Open Access (OA) Week is an international event organized by SPARC, a nonprofit advocacy organization that supports open systems for research and education. OA Week in 2023 occurs from October 23rd-October 29th. This year’s theme encourages a candid conversation about which approaches to open scholarship prioritize the best interests of the public and the academic community—and which do not.
Curious about OA Week at UNM? Take a look at last year's OA Week! Click here.
The University Libraries, Health Sciences Library and Informatics Center (HSLIC), and the UNM Law Library have collaborated together to bring the UNM community and the global community access to lectures, panels, and workshops on topics related to Open Access research and Open Educational Resources. Information about the team behind these events and more about the Open Access movement can be found on the Open Access Library Guide. Down below, you will find the calendar of UNM's OA Week 22 events. You can also find recordings of the events in the Open Access Week 2022 Digital Symposium located in UNM's Digital Repository.
Open for Climate Justice: To Solve the World’s Biggest Problems, We Need Open Knowledge
The University Libraries is excited to virtually host Dr. Monica Granados (she/her), the Climate Change Campaign Manager for Creative Commons, as a speaker on the first day of Open Access Week, October 24th, 2022 at noon Mountain Standard Time.
Dr. Granados has a PhD in ecology from McGill University. While working on her PhD, Monica discovered that incentives in academia promote practices that make knowledge less accessible. Since then, Monica has devoted her career to working in the open science space in pursuit of making knowledge more equitable and accessible.
As a Senior Policy Advisor at Environment and Climate Change Canada she provided subject matter expertise and supported the delivery of open science in the Government of Canada. Monica is now working at Creative Commons on a global campaign promoting open access of climate and biodiversity research. As a member of the Leadership Team at PREreview she works to make peer review more open and diverse. She is also on the Board of Directors of the Canadian Open Data Society promoting open data in Canada and alumna of the Frictonless Data Fellowship.
MAKE -A- ZINE!
In celebration of Open Access Week, stop by Zimmerman Library on Monday, October 24 between 2pm -4pm and learn to make a zine from a single sheet of paper. Marya Jones, founder of ABQ Zine Fest, shows you how! Zines created through this event will be eligible for inclusion in our Open Access Week 2022 Digital Symposium.
What's a zine? A zine is short for magazine - it's thoughts, feelings, and ideas on paper, using images, writing, and drawings. Making a zine is a great way to connect with your creative side.
Think Global: Act Local - Ensuring an Equitable Transition to Open Science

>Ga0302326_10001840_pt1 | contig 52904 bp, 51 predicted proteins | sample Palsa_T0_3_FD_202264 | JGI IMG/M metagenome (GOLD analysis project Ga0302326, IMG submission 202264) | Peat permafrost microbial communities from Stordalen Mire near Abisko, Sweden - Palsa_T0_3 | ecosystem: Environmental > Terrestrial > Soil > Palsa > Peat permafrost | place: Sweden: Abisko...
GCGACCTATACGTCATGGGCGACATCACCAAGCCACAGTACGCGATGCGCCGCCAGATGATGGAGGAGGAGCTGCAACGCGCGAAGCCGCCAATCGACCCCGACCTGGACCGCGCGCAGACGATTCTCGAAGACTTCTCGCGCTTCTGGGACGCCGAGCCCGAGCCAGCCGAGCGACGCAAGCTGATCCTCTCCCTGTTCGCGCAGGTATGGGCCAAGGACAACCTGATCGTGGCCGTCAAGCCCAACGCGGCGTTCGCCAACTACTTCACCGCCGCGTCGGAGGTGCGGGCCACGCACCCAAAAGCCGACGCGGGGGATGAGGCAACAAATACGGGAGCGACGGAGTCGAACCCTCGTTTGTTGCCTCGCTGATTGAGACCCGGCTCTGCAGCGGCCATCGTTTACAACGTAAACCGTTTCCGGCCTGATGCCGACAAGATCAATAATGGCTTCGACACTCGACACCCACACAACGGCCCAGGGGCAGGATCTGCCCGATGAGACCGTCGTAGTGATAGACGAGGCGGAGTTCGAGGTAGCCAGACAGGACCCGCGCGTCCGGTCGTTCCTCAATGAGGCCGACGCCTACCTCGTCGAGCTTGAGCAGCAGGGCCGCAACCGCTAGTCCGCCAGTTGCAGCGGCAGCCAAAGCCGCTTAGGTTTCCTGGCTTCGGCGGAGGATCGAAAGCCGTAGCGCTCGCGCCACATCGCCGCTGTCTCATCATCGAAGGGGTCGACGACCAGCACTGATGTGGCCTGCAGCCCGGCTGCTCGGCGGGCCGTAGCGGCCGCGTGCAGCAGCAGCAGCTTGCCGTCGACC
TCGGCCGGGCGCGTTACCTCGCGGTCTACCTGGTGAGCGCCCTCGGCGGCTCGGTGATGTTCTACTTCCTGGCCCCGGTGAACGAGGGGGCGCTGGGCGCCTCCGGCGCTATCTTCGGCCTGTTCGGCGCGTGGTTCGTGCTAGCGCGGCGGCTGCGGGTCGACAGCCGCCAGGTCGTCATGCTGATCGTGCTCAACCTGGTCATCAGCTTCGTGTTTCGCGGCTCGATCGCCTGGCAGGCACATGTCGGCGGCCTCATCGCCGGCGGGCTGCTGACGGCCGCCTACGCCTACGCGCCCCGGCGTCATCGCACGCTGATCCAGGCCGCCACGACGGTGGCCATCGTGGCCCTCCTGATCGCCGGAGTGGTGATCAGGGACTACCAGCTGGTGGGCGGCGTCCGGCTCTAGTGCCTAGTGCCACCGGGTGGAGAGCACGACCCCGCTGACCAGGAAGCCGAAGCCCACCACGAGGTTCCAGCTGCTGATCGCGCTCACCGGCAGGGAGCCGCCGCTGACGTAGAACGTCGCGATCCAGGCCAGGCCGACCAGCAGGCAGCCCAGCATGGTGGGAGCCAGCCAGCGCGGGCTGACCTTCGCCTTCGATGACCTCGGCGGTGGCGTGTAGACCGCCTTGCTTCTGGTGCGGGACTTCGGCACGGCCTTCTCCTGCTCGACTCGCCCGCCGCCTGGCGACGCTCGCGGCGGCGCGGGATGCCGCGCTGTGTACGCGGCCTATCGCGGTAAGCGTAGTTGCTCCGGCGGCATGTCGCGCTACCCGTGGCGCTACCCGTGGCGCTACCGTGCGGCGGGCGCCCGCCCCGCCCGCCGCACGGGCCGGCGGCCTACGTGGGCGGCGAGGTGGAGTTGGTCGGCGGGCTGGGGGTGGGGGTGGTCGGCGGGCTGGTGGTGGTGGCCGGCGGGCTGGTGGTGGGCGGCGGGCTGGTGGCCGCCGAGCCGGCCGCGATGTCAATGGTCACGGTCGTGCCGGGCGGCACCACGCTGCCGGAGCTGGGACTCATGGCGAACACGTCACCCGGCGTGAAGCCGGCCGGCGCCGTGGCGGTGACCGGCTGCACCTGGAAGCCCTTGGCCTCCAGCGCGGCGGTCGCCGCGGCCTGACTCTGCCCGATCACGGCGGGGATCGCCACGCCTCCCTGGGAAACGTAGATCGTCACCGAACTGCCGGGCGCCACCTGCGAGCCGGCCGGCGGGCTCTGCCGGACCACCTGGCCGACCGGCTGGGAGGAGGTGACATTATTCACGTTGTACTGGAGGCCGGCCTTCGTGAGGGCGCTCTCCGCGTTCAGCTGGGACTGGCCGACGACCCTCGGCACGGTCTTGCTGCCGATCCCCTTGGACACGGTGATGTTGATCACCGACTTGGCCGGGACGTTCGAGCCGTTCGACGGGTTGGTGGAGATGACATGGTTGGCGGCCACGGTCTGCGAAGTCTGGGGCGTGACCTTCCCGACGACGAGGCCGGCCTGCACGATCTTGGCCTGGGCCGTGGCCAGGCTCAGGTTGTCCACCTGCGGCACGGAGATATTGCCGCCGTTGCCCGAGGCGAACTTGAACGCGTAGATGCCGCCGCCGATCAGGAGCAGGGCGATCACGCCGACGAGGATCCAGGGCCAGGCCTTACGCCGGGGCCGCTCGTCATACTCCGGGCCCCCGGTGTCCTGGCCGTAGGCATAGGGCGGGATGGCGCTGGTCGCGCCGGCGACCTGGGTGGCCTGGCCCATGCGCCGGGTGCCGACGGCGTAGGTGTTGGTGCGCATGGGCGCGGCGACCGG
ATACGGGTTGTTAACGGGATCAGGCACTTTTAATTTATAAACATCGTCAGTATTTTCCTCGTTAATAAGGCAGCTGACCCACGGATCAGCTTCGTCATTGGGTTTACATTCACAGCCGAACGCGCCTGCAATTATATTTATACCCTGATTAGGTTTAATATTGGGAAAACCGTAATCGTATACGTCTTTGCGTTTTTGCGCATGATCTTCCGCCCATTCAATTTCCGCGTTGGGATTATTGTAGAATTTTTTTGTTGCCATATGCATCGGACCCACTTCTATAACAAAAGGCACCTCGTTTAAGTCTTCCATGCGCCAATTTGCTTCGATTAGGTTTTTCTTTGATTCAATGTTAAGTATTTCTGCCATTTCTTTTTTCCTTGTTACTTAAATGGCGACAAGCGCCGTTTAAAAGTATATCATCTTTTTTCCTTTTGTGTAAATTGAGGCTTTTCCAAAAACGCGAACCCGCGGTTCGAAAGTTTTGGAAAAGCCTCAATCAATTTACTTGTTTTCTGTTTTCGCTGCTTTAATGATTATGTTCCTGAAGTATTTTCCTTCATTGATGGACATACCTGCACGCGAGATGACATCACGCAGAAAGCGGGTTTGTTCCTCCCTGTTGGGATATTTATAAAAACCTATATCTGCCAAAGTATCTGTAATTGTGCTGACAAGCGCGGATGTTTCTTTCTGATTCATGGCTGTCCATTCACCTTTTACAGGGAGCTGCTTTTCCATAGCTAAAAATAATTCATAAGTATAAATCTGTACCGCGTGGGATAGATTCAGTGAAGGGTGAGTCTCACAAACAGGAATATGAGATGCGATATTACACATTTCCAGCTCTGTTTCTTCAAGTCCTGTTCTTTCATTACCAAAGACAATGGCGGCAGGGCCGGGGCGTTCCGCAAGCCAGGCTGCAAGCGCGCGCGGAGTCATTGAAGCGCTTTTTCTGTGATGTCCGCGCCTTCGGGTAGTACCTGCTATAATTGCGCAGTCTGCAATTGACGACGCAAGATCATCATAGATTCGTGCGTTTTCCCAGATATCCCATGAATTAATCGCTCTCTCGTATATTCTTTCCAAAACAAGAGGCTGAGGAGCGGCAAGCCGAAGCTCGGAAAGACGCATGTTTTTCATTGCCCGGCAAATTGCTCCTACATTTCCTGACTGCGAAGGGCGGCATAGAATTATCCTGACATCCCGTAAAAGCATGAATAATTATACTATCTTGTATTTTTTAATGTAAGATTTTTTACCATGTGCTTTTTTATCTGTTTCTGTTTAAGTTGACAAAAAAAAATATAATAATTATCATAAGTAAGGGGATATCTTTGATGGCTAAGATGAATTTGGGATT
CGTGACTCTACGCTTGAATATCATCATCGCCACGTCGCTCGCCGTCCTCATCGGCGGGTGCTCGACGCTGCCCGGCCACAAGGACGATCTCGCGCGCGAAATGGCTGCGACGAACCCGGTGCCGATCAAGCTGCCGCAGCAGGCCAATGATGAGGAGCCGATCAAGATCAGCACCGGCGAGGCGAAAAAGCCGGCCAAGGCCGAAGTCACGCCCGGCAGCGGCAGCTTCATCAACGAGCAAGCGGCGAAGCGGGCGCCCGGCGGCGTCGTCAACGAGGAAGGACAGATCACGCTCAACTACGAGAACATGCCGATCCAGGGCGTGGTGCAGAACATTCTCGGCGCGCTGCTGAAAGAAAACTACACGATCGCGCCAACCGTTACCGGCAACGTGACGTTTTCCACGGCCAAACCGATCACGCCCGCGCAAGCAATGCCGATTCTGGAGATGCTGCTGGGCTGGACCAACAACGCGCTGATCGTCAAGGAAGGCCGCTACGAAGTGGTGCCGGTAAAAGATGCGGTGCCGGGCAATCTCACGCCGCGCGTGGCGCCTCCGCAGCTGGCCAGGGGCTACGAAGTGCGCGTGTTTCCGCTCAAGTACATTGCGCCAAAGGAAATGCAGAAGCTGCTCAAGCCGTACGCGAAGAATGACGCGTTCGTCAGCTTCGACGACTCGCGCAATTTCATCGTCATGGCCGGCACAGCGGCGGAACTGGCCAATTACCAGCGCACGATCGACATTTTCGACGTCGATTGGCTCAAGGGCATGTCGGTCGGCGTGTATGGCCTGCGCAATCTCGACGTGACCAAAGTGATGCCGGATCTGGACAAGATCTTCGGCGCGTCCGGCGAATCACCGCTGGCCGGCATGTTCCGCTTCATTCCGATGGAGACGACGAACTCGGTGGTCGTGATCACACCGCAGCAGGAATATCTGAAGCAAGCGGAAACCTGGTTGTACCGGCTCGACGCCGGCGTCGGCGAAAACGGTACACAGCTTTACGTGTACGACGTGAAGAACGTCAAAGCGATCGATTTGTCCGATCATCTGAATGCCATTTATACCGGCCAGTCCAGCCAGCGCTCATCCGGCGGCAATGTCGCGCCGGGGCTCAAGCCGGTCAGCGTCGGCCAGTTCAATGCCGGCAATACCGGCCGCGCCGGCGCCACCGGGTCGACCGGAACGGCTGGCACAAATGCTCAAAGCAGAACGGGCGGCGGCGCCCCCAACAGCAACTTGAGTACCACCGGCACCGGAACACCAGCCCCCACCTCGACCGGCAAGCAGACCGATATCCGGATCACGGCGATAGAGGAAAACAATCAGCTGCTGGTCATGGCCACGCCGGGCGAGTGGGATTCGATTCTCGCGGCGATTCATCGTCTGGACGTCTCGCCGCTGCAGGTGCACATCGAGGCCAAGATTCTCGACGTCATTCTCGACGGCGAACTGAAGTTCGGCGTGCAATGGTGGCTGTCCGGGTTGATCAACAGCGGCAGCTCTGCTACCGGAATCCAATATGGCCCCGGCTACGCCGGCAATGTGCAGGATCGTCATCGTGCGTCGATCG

The University of New Mexico Health Sciences Library and Informatics Center is excited to virtually host Kathleen Shearer, Executive Director of the Confederation of Open Access Repositories (COAR) to speak during Open Access Week. Shearer will present Think global: Act local - Ensuring an equitable transition to open science October 25, 2022, at 10:00am.
Shearer's presentation "Think Global: Act Local - Ensuring an Equitable Transition to Open Science" will focus on how open science promises to offer unprecedented access to the full corpus of research, breaking down access barriers for many researchers. However, there is a risk in the transition to open science - new barriers will be erected and a significant portion of researchers/authors will again be excluded from the system because of the predominance of pay to publish models. This presentation will examine the systemic factors including the transition to open science and discuss potential avenues for ensuring diversity, equity, and inclusivity across the scholarly publishing ecosystem.
Shearer has been working in the area of open access, open science, scholarly communications, and research data management for over 20 years. She is the author of numerous publications and delivered many presentations at international events. Most recently, she was the lead author of the paper Fostering Bibliodiversity in Scholarly Communications: A Call for Action (April 2020). She participates in the work of numerous other organizations to advance open science around the world and is also a Research Associate with the Canadian Association of Research Libraries (CARL) and has been instrumental in many of CARL’s activities related to open science, including the launch of the Portage Initiative in Canada, a national research data management network.
Indigenous Data Sovereignty and the Open Access Movement